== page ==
Longines has long claimed to be “the oldest trademark or logo still in use,” and after researching the history of the Longines factory I became intrigued by this claim. Although it is certainly a long-running and successful company, was today’s Longines really the oldest watch brand, let alone the world’s oldest trademark? And what about all those others?
Girard-Perregaux is one of the few truly independent historic Swiss brands remaining. They have been in constant operation since 1856 in La Chaux-de-Fonds, Switzerland.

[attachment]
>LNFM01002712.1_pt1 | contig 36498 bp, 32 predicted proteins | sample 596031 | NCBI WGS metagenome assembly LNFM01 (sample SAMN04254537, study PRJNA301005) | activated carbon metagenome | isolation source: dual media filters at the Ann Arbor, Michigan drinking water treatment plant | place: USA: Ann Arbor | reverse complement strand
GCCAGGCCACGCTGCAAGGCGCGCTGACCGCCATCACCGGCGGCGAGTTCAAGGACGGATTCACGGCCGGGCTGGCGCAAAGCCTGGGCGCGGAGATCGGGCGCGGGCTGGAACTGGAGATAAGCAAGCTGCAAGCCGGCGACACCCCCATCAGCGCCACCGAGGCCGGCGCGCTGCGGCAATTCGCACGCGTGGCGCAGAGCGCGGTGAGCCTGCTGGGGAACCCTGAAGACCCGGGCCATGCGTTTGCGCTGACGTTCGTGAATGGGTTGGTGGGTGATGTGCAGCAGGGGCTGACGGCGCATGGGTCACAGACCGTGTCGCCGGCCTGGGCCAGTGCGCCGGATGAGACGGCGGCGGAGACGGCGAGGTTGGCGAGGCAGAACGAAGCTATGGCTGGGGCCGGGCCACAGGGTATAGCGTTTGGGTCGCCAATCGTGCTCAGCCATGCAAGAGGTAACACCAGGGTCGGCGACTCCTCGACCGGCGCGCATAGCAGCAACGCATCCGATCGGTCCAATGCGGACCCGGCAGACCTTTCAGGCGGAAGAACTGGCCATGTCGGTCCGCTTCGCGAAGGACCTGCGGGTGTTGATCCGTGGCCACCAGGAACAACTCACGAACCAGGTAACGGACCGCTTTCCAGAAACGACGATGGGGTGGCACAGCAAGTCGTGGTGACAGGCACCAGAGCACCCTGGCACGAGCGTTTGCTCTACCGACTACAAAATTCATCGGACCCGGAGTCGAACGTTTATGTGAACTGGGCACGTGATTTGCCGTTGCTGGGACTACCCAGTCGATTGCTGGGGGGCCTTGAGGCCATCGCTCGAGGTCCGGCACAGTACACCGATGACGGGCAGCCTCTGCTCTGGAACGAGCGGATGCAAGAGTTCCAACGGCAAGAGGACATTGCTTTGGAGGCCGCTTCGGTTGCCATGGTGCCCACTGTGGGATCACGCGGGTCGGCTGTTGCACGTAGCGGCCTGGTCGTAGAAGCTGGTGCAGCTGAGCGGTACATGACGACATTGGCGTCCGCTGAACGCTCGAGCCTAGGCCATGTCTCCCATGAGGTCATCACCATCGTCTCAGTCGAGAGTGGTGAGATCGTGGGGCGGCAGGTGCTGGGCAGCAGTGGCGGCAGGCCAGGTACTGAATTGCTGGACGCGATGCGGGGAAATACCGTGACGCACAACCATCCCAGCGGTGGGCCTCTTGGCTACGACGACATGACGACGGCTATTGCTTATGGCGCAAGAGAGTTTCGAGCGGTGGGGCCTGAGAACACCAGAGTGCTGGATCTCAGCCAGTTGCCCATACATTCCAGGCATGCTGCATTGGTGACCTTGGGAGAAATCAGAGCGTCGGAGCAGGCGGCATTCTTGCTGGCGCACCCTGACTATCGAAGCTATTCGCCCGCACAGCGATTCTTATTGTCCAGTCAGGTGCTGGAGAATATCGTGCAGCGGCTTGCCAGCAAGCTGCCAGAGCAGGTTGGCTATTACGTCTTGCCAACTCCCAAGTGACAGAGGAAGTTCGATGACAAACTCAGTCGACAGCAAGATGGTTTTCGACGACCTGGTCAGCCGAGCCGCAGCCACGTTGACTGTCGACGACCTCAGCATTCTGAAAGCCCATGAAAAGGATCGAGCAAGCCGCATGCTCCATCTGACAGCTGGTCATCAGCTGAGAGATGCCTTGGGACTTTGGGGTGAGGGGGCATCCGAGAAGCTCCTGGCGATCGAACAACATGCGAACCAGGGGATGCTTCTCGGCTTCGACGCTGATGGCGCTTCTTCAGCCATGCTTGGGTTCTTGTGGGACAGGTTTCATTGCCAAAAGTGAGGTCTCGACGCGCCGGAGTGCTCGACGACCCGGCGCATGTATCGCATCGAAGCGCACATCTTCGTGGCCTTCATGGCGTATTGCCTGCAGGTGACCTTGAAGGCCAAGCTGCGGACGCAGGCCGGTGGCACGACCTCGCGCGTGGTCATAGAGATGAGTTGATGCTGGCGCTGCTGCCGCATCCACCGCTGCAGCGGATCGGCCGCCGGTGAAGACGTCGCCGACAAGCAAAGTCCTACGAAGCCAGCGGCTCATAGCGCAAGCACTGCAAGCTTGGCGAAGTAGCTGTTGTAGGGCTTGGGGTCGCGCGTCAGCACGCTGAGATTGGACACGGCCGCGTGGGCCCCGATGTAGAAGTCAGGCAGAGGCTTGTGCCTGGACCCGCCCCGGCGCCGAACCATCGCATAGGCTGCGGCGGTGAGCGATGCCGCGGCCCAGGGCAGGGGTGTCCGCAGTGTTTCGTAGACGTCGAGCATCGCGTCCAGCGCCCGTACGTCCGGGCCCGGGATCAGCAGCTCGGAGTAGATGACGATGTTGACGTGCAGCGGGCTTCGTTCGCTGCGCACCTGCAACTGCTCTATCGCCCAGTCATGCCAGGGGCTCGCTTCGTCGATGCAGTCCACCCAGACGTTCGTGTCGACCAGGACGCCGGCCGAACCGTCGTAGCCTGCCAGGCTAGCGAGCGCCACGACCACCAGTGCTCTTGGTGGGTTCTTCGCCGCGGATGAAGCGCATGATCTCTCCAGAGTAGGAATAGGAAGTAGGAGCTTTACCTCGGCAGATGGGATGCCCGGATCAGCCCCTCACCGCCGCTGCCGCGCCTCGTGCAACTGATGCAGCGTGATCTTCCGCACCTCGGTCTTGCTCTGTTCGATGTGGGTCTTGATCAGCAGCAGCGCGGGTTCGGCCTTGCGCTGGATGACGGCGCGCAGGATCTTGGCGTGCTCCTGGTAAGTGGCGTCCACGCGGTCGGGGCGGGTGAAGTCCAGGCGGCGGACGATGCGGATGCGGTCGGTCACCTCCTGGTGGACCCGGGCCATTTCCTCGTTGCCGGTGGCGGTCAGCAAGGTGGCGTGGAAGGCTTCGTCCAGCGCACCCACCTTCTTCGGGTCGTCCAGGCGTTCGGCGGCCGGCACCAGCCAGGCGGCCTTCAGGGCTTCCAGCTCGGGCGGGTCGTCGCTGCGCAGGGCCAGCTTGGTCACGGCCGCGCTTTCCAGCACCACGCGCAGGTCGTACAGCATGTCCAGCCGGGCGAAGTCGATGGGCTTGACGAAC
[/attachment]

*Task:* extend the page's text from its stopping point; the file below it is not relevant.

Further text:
Many novices assume that a movement that “ticks” more than once per second is a trait of high-end watches, but it’s actually nothing special. Nearly all mechanical watches, from Chinese and Japanese value lines to Haute Horology, tick at least 5 times per second! The smooth 8-beat seconds hand now associated with fancy Rolex watches isn’t the pinnacle of technology. Seiko and Zenith popularized 10-beat movements in the late 1960’s, and some exotic pieces tick even faster!
Some grails are special because of their association with history (see my piece on the “Scuderia Ferrari” Zenith, for example), while others are just plain odd. This is the latter. The Girard Perregaux Casquette (Ref. 9931) is a mid-1970’s LED quartz watch with innovations throughout. It’s just too bad the quartz revolution ended with a whimper instead of this kind of excitement!